Culinary Anthropologist

Moroccan bread

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Bread is big in Morocco.  A meal is not complete without bread, and it is always fresh and always good.  You wouldn’t catch anyone mopping up their tagine with white sliced ‘plastic’ bread.  It has to be the real deal.

ChezAfida0007.JPGMany of my memories from Morocco involve bread: women at home kneeling on the floor kneading dough in a gsar (wide earthenware dish); rounds of dough rising underneath warm Smbreadoven0001.JPGsheepskins; children in the street ferrying loaves on planks of wood on their heads to and from the neighbourhood bakery; men baking thousands of loaves each day in huge wood-fired ovens, the smell wafting out onto the street; or women in mountain villages baking one at a time in  tiny home-made mud ovens at home; people arriving home with their freshly baked loaves for dinner, each marked with the family’s own signature gashes; the delicious combination of fresh bread and olive oil, enjoyed on arrival in many homes; the mother of the household tearing the warm disks into rough wedges and plonking them in front of each diner, shouting “eat, eat!” 

Bread is never wasted.  If some is dropped, or found on the floor, it is immediately retrieved.  In markets you will find tables of stale bread pieces for sale for a few pennies.  It would certainly not be thrown away.  It made me feel guilty, thinking of all those hardened loaf ends I’ve binned, or worse, those horrible supermarket specimens that go mouldy in their plastic bags while unnaturally still soft despite being a fortnight old.  So I have resolved to make my own bread more often; when I don’t, to buy real bread, free from added enzymes, conditioners and anti-fungal sprays, and to keep stale bread for breadcrumbs.

Smhobz0001.JPGFor this recipe I tried to recreate the texture and flavour I can remember from the basic ‘hobz’ you get everywhere in Morocco.  Of course, each region and each family has its own style, and there are numerous kinds of bread in Morocco, with different names.  This is a simple ‘everyday’ version that goes well with tagines.  The aroma of the sesame and anise from the freshly baked bread seems unmistakably Moroccan.

Moroccan bread.pdf

Makes:  2 squat round loaves (enough to go with a tagine for 6 people)
Time needed:  around 3 hours (of which only 30 mins busy)

250g white bread flour (‘strong flour’)
125g wholewheat flour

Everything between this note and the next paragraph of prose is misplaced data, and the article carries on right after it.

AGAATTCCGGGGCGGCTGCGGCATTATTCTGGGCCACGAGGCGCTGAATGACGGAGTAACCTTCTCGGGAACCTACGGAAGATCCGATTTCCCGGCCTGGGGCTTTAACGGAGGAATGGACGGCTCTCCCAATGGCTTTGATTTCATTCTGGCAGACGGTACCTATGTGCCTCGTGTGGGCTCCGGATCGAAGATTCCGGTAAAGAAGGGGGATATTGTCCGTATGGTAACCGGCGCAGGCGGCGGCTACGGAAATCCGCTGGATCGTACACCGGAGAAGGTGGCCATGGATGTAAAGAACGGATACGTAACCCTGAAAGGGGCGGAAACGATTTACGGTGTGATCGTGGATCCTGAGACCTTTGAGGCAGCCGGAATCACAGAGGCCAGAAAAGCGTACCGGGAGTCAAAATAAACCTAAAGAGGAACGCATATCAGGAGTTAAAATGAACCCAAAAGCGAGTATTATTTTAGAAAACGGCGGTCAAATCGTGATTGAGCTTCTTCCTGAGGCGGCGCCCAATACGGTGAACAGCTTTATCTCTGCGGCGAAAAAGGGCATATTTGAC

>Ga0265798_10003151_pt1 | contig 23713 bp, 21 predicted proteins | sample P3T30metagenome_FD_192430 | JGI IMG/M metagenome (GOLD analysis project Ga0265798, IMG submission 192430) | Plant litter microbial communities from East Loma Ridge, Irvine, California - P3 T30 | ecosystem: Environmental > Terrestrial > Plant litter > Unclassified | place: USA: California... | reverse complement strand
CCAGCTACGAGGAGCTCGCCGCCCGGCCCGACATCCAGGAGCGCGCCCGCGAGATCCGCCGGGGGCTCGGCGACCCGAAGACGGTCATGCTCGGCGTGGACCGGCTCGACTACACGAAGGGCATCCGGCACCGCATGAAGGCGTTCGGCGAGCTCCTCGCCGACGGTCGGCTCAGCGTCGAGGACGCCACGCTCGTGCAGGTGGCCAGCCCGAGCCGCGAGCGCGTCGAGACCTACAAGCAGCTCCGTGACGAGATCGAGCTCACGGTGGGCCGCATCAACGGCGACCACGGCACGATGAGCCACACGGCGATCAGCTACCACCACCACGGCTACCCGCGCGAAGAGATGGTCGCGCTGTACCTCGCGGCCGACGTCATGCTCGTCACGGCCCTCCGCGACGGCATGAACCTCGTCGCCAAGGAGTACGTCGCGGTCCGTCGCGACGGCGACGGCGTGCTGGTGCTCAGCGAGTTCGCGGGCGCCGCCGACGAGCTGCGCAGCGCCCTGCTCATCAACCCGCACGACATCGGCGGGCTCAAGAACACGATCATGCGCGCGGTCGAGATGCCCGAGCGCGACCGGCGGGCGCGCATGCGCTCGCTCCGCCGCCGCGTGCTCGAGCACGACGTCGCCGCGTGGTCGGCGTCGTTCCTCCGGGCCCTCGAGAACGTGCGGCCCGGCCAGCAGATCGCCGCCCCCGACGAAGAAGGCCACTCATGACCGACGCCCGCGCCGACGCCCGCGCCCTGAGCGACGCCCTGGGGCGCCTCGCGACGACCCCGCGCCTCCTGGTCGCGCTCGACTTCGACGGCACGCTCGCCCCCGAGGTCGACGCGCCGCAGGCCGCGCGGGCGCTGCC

125g barley flour or maize flour (fine polenta works well)
2 tsps salt
1 tsp sugar
7g fast action dried yeast
325ml warm water
2 tsps sesame seeds
1 scant tsp anise seeds
extra sesame/anise seeds to decorate bread
olive oil for greasing bowl and brushing on bread

  1. Mix flours, salt, sugar and yeast in a large bowl.  Add around ¾ of the water and mix to start forming a raggedy dough.
  2. ChezAfida0002.JPGTip out onto a clean work surface and knead to bring the dough together.  Keep kneading for around 10 minutes, periodically adding more water.  I like to use the kneading technique I’ve seen many Moroccan women use: punch down all over the dough with your knuckles, twisting and rocking your knuckles and spreading out the dough until it’s less than an inch thick.  Then sprinkle on some water, knuckle it in and roll up the dough.  Repeat many times, until all the water has been used and absorbed, and the dough is homogenous and has a smooth, springy feel.  It helps if you position yourself above the dough so you can use your whole upper body weight and strength.  You should not need to dust the work surface with flour; it should remain quite clean.  (Moroccan women do this kneeling on the floor with the dough in a wide, shallow, flat-bottomed earthenware dish called a gsar in front of them.)  When dough is ready, sprinkle seeds over and knuckle them in.  Knead a couple more times to distribute seeds.  Form dough into a ball.
  3. Clean out the bowl and grease it lightly with olive oil.  Place dough inside and turn over a few times to grease it too.  Cover bowl with clingfilm and leave in a warm place until dough has doubled in size, around 1½ hours.
  4. Divide dough into two halves and gently form each into a smooth ball.  Let rest 10 minutes while you line two baking sheets with baking paper.
  5. Place a ball of dough on each baking sheet.  Using the palm of your hand, flatten each out into a disk around 7” wide.  Sprinkle seeds over and gently press them in.
  6. Leave loaves to proof somewhere warm, covered with a damp tea towel, for an hour or until risen and puffy to the touch.  Meanwhile heat oven to 240C.
  7. Gently brush loaves with olive oil and then make 3 or 4 small incisions around the sides with a small sharp knife.  If you wish, sprinkle with coarse salt.  Bake for 30 mins, or until loaves are nicely browned on top and sound hollow when tapped underneath.  You may need to rotate the baking sheets so that the loaves brown evenly.  Let cool on a rack.
  8. Serve the same day, or once totally cooled wrap in clingfilm and freeze.  To use, defrost and then blast in a hot oven for five minutes; they will taste freshly baked.

Alternative method:

This results in a slightly airier, tastier bread, but takes more time.  It is adapted from Alford and Duguid’s excellent ‘Flatbreads & Flavors’.

  1. Mix yeast with warm water, then stir in white flour until smooth.  Stir 100 times in one direction, then cover with clingfilm and leave for around an hour or until well-risen and bubbly.
  2. Mix in remaining ingredients, then tip onto work surface and knead until smooth and springy, around 5-10 mins.
  3. Proceed as above, from step 3. 

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